• I learned about the game itself: ball movement, playing into and creating space, player movement off the ball, set pieces, team play.
  • I learned about hard work and discipline; I learned this mostly because both were required of me to even make the roster.  I’m sure some of the really talented guys didn’t learn discipline, because it wasn’t necessary for them.  But I was forced to.
  • I learned something about the psychology of the game. I learned what benefit there is in confidence, and how, at the same time, it can work against you.  I learned about intimidation and fear, questioning refs’ decisions and anger, what a team can do to build unity, and what a team can do to ensure that every single player goes to the principal’s office the day after a home game.
  • I learned what talented and athletic guys could do with their bodies; I myself was late in reaching puberty, becoming coordinated, growing taller, and especially in adding muscle.  I was a boney stick of a guy out there, and all I had going for me was an ability to run without stopping.  But I watched what these other guys could do… and memorized their actions and their skills.  I don’t know if, at the time, I realized I would one day be able to do some of those very things, or if I only hoped it… or if I just envied them, and so, watched with unwavering interest.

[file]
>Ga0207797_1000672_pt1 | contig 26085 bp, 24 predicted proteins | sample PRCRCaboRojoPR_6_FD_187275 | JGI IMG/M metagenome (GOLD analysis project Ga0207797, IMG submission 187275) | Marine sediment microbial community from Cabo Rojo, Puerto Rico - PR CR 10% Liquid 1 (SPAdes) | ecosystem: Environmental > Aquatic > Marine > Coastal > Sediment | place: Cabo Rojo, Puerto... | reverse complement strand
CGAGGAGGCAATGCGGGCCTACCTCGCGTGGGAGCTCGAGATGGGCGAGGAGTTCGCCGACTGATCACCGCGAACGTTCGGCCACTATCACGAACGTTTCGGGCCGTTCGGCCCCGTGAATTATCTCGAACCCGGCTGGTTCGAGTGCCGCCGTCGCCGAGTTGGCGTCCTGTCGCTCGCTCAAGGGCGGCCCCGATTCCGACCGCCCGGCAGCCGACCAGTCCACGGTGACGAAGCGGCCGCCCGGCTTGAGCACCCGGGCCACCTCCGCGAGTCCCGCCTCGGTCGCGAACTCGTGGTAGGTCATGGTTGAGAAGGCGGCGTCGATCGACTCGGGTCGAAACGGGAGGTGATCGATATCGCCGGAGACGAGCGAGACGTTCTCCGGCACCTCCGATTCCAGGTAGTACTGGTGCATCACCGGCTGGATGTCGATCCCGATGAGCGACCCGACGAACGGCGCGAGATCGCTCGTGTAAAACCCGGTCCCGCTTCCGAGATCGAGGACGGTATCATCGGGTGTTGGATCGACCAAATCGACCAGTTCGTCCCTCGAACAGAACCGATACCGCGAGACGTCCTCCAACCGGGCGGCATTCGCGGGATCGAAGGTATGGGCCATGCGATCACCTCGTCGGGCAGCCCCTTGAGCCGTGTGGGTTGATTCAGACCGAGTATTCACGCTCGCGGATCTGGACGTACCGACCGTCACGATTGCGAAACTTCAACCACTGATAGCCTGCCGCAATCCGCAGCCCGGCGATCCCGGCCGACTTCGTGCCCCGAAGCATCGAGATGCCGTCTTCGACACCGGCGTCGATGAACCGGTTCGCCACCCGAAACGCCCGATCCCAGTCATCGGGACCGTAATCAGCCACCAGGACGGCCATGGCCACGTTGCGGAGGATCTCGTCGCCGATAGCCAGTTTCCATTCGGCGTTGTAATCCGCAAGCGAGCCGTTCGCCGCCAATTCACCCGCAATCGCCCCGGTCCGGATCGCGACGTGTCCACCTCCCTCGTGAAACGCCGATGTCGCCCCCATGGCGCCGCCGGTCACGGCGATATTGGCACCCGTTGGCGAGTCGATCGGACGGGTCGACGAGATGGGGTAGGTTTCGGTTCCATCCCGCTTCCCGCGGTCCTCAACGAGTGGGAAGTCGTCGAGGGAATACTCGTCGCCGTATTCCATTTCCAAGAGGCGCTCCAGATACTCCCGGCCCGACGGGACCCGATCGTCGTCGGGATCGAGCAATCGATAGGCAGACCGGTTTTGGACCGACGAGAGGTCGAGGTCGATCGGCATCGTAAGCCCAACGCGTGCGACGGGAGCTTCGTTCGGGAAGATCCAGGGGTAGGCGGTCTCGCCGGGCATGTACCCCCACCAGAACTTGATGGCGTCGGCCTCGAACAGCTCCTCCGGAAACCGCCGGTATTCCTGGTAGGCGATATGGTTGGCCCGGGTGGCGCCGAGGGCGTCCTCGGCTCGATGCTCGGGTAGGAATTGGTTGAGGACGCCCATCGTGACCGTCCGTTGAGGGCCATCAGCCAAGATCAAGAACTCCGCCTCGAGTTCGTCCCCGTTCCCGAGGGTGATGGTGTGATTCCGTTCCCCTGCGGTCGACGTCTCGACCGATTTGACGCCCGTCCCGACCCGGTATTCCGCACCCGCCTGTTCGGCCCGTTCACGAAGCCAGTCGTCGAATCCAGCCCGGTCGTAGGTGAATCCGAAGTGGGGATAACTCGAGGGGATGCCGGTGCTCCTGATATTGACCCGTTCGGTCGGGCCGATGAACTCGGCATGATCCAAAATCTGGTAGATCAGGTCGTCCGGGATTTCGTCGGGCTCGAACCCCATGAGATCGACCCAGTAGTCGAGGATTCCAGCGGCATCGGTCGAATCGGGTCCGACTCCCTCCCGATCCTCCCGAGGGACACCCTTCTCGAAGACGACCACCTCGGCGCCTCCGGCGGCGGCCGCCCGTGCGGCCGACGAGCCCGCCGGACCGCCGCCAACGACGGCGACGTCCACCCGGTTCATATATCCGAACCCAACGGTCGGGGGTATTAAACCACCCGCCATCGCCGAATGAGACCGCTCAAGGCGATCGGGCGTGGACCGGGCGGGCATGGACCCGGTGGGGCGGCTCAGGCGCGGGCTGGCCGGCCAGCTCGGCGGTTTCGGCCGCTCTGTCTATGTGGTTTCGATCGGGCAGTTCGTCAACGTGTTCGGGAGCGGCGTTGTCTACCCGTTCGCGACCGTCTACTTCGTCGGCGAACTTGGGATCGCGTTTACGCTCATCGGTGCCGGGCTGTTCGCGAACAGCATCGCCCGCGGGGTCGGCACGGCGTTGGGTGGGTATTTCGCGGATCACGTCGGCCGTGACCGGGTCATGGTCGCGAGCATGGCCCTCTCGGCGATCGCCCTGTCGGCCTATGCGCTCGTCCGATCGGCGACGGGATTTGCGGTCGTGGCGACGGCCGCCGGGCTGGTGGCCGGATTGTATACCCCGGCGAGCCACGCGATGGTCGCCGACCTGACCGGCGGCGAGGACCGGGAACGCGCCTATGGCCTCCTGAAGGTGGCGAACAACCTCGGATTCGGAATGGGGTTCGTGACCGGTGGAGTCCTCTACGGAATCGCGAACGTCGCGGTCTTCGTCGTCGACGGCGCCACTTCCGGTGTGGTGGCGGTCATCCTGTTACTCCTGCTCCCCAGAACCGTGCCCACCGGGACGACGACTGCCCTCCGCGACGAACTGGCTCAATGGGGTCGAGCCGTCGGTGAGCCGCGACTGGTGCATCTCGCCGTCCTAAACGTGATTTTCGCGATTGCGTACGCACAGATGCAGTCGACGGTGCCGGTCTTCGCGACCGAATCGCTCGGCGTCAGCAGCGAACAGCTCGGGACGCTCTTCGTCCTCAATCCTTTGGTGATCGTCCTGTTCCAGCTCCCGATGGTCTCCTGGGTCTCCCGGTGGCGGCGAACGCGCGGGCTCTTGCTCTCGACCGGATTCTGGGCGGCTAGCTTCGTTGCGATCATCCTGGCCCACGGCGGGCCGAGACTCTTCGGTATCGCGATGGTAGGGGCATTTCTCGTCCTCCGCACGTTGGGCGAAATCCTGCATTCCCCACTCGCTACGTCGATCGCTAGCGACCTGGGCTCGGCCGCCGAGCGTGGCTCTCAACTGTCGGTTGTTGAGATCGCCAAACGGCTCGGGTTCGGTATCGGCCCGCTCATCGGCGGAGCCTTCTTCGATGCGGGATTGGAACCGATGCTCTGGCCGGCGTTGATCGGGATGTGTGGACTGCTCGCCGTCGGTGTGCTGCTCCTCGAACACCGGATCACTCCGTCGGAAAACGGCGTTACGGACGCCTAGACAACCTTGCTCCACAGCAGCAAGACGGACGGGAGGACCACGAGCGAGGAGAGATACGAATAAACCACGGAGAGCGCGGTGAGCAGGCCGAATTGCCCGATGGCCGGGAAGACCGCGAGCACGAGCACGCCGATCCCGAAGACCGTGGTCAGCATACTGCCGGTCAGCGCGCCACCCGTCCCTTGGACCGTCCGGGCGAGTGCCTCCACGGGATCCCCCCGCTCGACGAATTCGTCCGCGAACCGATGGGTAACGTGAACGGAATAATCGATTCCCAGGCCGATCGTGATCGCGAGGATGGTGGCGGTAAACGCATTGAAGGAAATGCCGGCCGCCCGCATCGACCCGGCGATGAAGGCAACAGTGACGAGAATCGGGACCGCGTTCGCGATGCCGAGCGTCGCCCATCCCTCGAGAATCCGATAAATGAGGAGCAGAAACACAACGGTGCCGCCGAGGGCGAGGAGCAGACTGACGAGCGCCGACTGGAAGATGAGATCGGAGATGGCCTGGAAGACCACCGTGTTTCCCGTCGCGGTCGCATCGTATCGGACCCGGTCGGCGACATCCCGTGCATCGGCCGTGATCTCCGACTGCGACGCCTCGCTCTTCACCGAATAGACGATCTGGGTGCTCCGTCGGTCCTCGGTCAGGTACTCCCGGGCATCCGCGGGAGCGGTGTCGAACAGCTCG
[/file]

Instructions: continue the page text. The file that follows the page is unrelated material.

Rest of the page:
One of the most important things I learned, I learned out of pity for other teams. We were a big public high school, and our players were strong and fast, as well as skilled.  Because there were few soccer teams in south Alabama at the time, we would often travel 1 1/2 hours to play a single match — and even then we might play against a much smaller private school.  I noticed often that these schools played good soccer, but never won — not a single one of those matches against us.  Their players were usually a little smaller, a little more skilled, a little wealthier, and a lot prettier.  Whereas our team might warm up to Nirvana (Kurt Cobain died my junior year), Offspring, Alice in Chains, or the Rocky soundtrack, these prep school teams would warm up to Dave Matthews Band.  [For those of you who are younger, that was the equivalent of getting psyched up for the big game with John Mayer or Jason Mraz.]  Whereas our team would in many ways thrive on a little contact between players in matches, these prettier boys would try at all costs to avoid contact and then cry about it, were there any.  I always felt a little sorry for the smaller private schools who seemed to have great skill and knowledge, but couldn’t win big matches.  That’s when I realized the faster and stronger team might not always win; but even in games of finesse, that’s who you’d better put your money on.  And that holds true most of the time — at least until the college level.  If a smaller school with less athletic players is going to win matches, they’ll have to do so with more than slightly better skills and greater knowledge of the game.